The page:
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    So the question is, what is the limit for when x approaches zero, for the equation:


    [1-cos(x)]/x

    Anybody see how to solve? Been working on it for ages now
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    (Original post by beckaroo7)
    So the question is, what is the limit for when x approaches zero, for the equation:


    [1-cos(x)]/x

    Anybody see how to solve? Been working on it for ages now
    It's the limit of - \frac{\cos(x) - \cos(0)}{x-0} . Recognize that from anywhere?
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    or the limit of 1/x- cos(x)/x. The first one tends to infinite, while the latter is the fundamental limit when x->0, which is 1. Overall, I think the equation tends to infinite.
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    (Original post by Subbi)
    or the limit of 1/x- cos(x)/x. The first one tends to infinite, while the latter is the fundamental limit when x->0, which is 1. Overall, I think the equation tends to infinite.
    Think about that. Do you really believe that  \frac{\cos(x)}{x} \to 1 as  x \to 0 ?
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    (Original post by IrrationalNumber)
    Think about that. Do you really believe that  \frac{\cos(x)}{x} \to 1 as  x \to 0 ?
    Indeed, my mistake. This applies only to sin(x), arcsin(x), tan(x), arctan(x) Thanks for letting me know! :P
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    I know it!

    If you look closely, there's a 0/0 indeterminate form. You can now use L'Hospital Rule, taking the derivate of both the numerator and the denominator separately. (1-cos(x))' = sin(x); x'=1. The limit becomes lim x->0 of sin(x) which is 0.

    (I'm still embarrassed that I supposed lim cos(x)/x -> 0....).
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    (Original post by Subbi)
    I know it!

    If you look closely, there's a 0/0 indeterminate form. You can now use L'Hospital Rule, taking the derivate of both the numerator and the denominator separately. (1-cos(x))' = sin(x); x'=1. The limit becomes lim x->0 of sin(x) which is 0.

    (I'm still embarrassed that I supposed lim cos(x)/x -> 0....).
    That's right, (although I wish you hadn't posted it, it's essentially a full solution and we're trying to help the OP) but it's a far simpler argument to simply use the definition of a derivative, as I was alluding to in the first post.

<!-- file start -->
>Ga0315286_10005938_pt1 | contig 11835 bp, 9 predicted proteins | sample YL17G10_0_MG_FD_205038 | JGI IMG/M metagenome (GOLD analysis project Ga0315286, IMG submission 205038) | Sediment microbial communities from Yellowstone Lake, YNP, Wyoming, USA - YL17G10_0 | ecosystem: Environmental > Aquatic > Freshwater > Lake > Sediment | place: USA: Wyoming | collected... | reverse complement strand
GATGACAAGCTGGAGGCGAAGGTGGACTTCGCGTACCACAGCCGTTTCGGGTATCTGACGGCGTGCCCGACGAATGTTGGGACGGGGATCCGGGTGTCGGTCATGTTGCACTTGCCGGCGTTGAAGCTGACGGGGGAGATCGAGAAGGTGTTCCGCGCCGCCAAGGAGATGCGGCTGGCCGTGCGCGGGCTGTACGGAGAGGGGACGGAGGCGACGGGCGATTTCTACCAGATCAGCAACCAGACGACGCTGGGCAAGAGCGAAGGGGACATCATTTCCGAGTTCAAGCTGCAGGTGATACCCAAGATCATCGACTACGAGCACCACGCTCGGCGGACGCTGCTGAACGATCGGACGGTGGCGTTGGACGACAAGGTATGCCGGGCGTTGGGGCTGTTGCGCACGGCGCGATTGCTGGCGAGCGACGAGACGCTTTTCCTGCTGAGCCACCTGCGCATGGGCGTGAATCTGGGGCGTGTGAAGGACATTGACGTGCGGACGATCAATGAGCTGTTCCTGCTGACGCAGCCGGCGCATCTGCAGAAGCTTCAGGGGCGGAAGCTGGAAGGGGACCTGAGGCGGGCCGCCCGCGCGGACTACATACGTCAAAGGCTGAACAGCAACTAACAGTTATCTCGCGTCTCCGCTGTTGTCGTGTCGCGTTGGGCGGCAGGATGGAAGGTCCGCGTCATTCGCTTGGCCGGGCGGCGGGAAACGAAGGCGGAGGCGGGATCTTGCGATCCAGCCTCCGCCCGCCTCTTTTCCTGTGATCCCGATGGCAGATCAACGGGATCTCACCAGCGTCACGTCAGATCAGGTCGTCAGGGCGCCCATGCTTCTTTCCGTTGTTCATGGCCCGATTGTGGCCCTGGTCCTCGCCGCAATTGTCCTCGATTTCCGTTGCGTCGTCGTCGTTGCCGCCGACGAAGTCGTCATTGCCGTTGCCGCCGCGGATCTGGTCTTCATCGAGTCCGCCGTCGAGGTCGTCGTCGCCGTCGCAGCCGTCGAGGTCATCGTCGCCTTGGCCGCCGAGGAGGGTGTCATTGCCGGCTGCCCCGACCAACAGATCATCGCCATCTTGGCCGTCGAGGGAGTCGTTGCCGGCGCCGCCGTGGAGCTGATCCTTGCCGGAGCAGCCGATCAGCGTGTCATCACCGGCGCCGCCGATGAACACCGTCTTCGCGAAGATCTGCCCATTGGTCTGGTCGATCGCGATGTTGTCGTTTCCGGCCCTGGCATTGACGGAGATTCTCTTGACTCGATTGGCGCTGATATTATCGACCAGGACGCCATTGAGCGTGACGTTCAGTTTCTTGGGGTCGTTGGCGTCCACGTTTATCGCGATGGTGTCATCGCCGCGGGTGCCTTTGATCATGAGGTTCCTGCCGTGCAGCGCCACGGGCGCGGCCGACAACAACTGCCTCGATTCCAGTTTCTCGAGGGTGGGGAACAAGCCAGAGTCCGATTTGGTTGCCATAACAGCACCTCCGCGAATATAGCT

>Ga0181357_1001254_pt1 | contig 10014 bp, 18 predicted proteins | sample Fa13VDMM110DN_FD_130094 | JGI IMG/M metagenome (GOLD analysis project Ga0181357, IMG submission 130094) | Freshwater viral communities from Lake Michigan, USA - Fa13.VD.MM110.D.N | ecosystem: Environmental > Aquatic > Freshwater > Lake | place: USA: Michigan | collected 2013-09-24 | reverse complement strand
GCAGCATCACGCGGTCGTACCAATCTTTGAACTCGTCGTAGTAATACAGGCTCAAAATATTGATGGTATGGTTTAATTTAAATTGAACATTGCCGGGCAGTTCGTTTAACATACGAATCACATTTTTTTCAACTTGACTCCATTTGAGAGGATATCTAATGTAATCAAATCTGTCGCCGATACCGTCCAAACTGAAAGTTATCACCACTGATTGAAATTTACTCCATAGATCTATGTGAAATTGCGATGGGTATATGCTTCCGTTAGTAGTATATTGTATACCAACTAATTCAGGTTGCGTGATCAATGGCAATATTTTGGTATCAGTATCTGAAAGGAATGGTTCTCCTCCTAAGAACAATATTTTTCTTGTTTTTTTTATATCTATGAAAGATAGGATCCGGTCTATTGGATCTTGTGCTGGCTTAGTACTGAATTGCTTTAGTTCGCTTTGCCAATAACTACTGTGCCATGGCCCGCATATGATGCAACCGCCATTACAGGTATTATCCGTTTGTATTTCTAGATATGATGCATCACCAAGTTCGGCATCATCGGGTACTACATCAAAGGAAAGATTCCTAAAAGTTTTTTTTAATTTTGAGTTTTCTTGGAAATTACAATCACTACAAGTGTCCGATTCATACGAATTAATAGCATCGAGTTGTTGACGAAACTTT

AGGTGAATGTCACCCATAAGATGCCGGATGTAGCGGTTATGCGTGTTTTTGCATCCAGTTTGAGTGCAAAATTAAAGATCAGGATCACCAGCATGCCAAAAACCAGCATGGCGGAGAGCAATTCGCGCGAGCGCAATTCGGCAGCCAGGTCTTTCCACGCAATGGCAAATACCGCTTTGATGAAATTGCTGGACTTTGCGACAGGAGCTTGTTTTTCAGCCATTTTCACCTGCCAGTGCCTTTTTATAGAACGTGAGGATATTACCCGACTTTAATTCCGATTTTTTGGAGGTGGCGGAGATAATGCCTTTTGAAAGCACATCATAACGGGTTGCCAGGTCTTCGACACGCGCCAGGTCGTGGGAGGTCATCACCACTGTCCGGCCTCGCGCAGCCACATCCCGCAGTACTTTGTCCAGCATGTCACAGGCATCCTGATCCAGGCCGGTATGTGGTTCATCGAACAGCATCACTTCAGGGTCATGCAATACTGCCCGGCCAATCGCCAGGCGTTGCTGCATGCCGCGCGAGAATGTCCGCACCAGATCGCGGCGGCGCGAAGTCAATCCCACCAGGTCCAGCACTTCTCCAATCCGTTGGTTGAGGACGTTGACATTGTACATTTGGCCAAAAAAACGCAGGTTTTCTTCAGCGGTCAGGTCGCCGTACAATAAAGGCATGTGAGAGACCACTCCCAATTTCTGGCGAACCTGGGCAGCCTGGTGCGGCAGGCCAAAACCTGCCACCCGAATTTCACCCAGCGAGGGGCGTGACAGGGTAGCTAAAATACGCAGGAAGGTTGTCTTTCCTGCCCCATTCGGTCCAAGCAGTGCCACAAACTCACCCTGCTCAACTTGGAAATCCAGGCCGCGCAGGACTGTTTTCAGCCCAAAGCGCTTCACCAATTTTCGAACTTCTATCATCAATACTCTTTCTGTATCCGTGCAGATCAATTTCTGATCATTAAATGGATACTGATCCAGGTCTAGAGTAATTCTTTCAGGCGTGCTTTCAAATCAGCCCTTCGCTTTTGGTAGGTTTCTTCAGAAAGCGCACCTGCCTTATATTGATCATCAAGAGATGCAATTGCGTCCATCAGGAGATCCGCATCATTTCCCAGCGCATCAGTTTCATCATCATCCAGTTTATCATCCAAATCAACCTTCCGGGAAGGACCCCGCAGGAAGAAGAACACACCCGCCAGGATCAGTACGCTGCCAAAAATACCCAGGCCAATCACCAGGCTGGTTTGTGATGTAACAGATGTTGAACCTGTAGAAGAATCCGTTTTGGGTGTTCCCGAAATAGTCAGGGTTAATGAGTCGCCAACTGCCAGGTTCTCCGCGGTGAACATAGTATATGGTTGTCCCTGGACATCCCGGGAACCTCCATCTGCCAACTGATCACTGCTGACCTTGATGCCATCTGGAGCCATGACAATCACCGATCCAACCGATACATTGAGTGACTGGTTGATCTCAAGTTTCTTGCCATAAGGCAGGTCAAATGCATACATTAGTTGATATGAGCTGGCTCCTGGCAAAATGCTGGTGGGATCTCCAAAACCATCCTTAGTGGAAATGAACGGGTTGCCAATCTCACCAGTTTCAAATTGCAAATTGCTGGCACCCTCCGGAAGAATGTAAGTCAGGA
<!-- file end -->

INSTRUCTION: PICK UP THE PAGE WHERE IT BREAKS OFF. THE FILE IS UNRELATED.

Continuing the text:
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    (Original post by IrrationalNumber)
    That's right, (although I wish you hadn't posted it, it's essentially a full solution and we're trying to help the OP) but it's a far simpler argument to simply use the definition of a derivative, as I was alluding to in the first post.
    (Original post by Subbi)
    Indeed, my mistake. This applies only to sin(x), arcsin(x), tan(x), arctan(x) Thanks for letting me know! :P
    Thank you both very much, will think to use l'Hopitals rule next time I can't figure this type of thing out.
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    (Original post by Subbi)
    I know it!

    If you look closely, there's a 0/0 indeterminate form. You can now use L'Hospital Rule, taking the derivate of both the numerator and the denominator separately. (1-cos(x))' = sin(x); x'=1. The limit becomes lim x->0 of sin(x) which is 0.

    (I'm still embarrassed that I supposed lim cos(x)/x -> 0....).

    (Original post by beckaroo7)
    Thank you both very much, will think to use l'Hopitals rule next time I can't figure this type of thing out.
    Be careful about using l'Hopital's rule for this.

    As IrrationalNumber pointed out early on, the ratio you're working out is -(cos x - cos 0)/(x - 0) as x->0 which is the definition of -1 times the derivative of cos x at x = 0! So if you use l'Hopital you're basically using a circular argument!!

    If you're doing an applied course, you may be able to get away with this, but it would be a problem in a pure maths course, so check with your lecturer!

    This is one one those questions where it helps to know what you're allowed to assume. For example, if you define cos x by its infinite power series then it's pretty clear what (1 - cos x)/x looks like as a power series too, and hence what happens as x approaches 0.

 
 
 
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